Zinman, Philharmonic belatedly find their footing with Mendelssohn
The New York Philharmonic’s program on Thursday evening was not likely to offend anyone’s sensibilities. The selections on it are all potentially rewarding in their own ways, but this concert unfortunately seemed more challenging for the musicians than for their audience.
The veteran American conductor David Zinman led the orchestra, beginning with Thomas Adès’s Three Studies from Couperin. Adès was quoted in the liner notes as saying that “My ideal day would be staying at home and playing the harpsichord works of Couperin—new inspiration on every page.”
His inspiration here takes the form of curious arrangements of the concluding movements of three of the French Baroque composer’s Ordres for harpsichord. This is not the Adès New York audiences know from his opera The Tempest, but instead a set of very straightforward and personal pieces that amplify the humor—or the languor—of their sources, but which are not particularly complicated.
The Philharmonic’s performance sounded, frankly, underrehearsed. Whatever Zinman may have had in mind for his interpretation was lost as he struggled just to keep everything together. In the first of the three studies, “Les Amusemens,” Adès’s rolling melodic lines were muddled to the point that it was difficult to tell what was going on. “Les Tours de Passe-passe” was amusing and plucky, but the players sounded disorganized and hesitant under Zinman’s direction. Tempo changes were an adventure, as they continued to be throughout the night. “The Languid “L’Âme-en-Peine” was affectingly pleading, but still had no focus.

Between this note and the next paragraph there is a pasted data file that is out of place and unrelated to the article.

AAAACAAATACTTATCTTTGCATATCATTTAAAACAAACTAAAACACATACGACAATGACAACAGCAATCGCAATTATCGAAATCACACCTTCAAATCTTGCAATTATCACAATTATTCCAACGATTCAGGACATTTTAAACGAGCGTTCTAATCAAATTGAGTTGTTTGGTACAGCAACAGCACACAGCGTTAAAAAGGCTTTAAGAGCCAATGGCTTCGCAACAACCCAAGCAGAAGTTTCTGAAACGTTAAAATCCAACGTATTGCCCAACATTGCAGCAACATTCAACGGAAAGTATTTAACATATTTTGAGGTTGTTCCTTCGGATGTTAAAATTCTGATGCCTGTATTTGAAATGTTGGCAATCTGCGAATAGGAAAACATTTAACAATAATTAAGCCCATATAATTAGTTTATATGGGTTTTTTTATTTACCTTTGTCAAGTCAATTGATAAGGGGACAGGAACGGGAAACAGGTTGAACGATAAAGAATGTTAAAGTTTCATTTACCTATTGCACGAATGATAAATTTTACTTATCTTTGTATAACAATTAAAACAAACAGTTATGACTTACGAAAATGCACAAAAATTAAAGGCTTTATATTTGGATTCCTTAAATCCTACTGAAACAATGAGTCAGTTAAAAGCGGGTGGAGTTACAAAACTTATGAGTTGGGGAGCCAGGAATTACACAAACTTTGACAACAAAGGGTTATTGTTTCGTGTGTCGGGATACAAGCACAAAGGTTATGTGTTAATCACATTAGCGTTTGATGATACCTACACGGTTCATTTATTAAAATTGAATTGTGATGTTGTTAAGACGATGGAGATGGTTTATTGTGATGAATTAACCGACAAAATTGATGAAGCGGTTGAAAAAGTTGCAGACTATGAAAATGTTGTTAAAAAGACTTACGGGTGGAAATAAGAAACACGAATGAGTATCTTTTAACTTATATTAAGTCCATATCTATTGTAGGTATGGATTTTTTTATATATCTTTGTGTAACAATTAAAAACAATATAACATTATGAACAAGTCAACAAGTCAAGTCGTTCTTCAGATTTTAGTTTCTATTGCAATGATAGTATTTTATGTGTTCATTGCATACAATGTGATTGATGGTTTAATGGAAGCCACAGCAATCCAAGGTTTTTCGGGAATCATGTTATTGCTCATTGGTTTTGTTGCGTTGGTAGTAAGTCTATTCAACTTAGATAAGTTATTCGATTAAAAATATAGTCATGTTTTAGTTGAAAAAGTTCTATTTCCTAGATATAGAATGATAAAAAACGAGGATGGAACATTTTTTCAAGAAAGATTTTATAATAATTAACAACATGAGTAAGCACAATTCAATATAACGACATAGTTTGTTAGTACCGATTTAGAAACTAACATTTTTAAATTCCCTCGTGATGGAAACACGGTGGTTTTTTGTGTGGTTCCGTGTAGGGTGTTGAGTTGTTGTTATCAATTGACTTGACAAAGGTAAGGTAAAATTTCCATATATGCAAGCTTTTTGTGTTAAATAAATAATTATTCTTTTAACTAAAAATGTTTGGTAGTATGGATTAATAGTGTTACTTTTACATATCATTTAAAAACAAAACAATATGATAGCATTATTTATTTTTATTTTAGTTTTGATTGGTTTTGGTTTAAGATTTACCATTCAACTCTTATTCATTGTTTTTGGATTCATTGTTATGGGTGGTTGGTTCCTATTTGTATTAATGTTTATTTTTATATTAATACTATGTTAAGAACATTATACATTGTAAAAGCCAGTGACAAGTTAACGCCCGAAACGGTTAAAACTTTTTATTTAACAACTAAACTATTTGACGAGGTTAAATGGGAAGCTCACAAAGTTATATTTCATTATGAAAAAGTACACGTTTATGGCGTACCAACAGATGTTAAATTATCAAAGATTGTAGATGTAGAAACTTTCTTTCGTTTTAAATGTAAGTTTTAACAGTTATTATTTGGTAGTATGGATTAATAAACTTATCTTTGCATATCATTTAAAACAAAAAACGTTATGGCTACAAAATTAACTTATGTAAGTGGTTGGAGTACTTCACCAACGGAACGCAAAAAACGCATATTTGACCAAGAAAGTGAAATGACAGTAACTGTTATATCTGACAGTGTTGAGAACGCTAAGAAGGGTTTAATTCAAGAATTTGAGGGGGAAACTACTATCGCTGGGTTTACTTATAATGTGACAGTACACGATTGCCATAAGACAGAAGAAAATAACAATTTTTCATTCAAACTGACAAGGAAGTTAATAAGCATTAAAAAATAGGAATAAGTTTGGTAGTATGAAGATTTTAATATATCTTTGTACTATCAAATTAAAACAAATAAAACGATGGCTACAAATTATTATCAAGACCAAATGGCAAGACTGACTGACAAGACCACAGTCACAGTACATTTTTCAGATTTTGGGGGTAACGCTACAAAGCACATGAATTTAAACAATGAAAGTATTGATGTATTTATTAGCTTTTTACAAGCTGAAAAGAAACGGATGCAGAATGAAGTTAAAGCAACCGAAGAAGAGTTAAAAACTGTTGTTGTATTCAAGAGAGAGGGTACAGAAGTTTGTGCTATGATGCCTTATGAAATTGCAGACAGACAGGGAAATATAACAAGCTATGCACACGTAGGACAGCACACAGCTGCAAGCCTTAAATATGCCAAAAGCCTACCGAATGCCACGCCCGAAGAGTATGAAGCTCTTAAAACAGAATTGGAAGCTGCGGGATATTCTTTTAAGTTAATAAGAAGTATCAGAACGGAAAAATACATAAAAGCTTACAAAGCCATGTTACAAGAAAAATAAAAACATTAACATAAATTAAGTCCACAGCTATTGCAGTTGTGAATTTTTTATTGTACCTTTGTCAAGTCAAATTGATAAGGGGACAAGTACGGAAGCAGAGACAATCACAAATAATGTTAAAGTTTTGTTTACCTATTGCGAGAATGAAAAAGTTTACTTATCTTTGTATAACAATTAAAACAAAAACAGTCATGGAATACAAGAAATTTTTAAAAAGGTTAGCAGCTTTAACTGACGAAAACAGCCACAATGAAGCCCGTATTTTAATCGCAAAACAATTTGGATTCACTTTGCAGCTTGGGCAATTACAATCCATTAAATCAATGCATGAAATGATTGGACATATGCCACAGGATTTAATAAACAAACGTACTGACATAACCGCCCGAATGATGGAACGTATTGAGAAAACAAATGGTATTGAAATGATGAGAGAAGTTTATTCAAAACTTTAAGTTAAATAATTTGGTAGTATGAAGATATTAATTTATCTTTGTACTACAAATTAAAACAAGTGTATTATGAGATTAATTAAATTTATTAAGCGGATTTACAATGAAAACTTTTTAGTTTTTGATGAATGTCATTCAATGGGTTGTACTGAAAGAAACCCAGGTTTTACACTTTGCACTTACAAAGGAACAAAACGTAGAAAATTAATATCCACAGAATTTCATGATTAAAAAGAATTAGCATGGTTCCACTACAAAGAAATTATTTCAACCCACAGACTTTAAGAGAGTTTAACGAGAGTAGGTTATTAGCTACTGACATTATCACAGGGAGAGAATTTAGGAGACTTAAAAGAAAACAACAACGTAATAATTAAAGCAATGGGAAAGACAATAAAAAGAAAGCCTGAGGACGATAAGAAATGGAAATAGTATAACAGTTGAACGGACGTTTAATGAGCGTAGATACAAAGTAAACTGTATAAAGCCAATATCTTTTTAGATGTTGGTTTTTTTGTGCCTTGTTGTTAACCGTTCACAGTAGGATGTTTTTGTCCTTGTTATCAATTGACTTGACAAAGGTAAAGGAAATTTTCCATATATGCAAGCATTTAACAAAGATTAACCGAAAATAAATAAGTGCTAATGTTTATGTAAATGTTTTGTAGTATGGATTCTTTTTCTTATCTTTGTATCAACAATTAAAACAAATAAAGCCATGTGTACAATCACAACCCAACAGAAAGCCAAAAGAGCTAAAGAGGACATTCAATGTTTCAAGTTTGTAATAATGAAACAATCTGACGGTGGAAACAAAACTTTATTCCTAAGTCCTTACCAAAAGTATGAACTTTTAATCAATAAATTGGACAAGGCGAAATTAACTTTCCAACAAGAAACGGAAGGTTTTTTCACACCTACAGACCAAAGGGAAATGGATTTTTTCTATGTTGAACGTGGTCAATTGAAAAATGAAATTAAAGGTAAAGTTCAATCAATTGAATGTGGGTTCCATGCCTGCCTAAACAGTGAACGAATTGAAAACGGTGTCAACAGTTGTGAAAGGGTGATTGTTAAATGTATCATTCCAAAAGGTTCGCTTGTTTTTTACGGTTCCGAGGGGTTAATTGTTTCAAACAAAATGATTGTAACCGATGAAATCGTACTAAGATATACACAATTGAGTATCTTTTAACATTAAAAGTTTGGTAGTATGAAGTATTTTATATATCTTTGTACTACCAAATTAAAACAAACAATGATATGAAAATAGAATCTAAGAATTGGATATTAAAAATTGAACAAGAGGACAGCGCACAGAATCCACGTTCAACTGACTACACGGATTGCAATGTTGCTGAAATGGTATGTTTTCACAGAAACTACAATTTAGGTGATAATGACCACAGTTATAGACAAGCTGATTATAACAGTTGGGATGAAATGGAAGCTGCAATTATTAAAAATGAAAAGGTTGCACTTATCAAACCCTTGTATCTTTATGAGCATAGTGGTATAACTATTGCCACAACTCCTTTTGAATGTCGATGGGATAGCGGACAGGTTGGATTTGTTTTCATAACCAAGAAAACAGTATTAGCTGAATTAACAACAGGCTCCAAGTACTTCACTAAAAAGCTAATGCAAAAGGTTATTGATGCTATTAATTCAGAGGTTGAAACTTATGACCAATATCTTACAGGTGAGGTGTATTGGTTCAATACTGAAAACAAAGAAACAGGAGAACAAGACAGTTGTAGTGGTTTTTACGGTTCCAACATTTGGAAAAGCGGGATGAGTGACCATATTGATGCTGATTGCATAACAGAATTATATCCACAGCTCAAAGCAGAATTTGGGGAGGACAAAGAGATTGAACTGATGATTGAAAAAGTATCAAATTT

The orchestra did not exhibit much more confidence in Mozart’s Piano Concerto No. 18. The exposition still showed problems of coordination, and while the writing here is certainly light and agile, their playing was more airy than spry.
Even Richard Goode, usually an artist of considerable poise and sensitivity, seemed off his game. After making his entrance at a tempo noticeably faster than Zinman’s, he was imprecise in his passagework and his interpretation felt stifled. Where it needed effortlessness, it was labored, where it needed wit, it was deadpanned.
Goode was at his best in the slow movement, treating the flowing Andante with eloquence. The orchestra was more in sync here, but the various sections still did not seem aware of each other and Zinman did not have control of balances: the strings would be playing softly under the piano, and then the winds would obliviously trundle in at full voice. Or the reverse. The opening of the last movement—marked Allegro vivace—was hollow, with no detectable bounce or exuberance. In the main cadenza, Goode seemed just to be going through the motions. His performance was truly surprising, and not in a good way.
Zinman and the Philharmonic were able to salvage the evening with a performance of Mendelssohn’s Symphony No. 3 (“Scottish”) that finished much better than it started. Their sound was thin at the beginning (which was also not quite together), and disjointed thereafter. Doleful as it is at its start, this first movement has a calm intensity, but the Philharmonic just sounded lost. The second movement had more life, though still not enough with the orchestra failing or unable to cut loose. The musicians delivered a solid, sentimental reading of the Adagio, though there was little warmth in the strings.
Only in the finale did the Philharmonic at last come together and play with a united purpose. The movement began with grinning mischief and grew into something much darker, broad and brooding, with irresistible tension, before the Allegro maestoso section interrupts with its bursting celebration. Hopefully they’ll find more of that in the remaining performances this weekend.
The program will be repeated 8 p.m. Friday and Saturday. nyphil.org
Eric C Simpson is the Hilton Kramer Fellow in Criticism at The New Criterion
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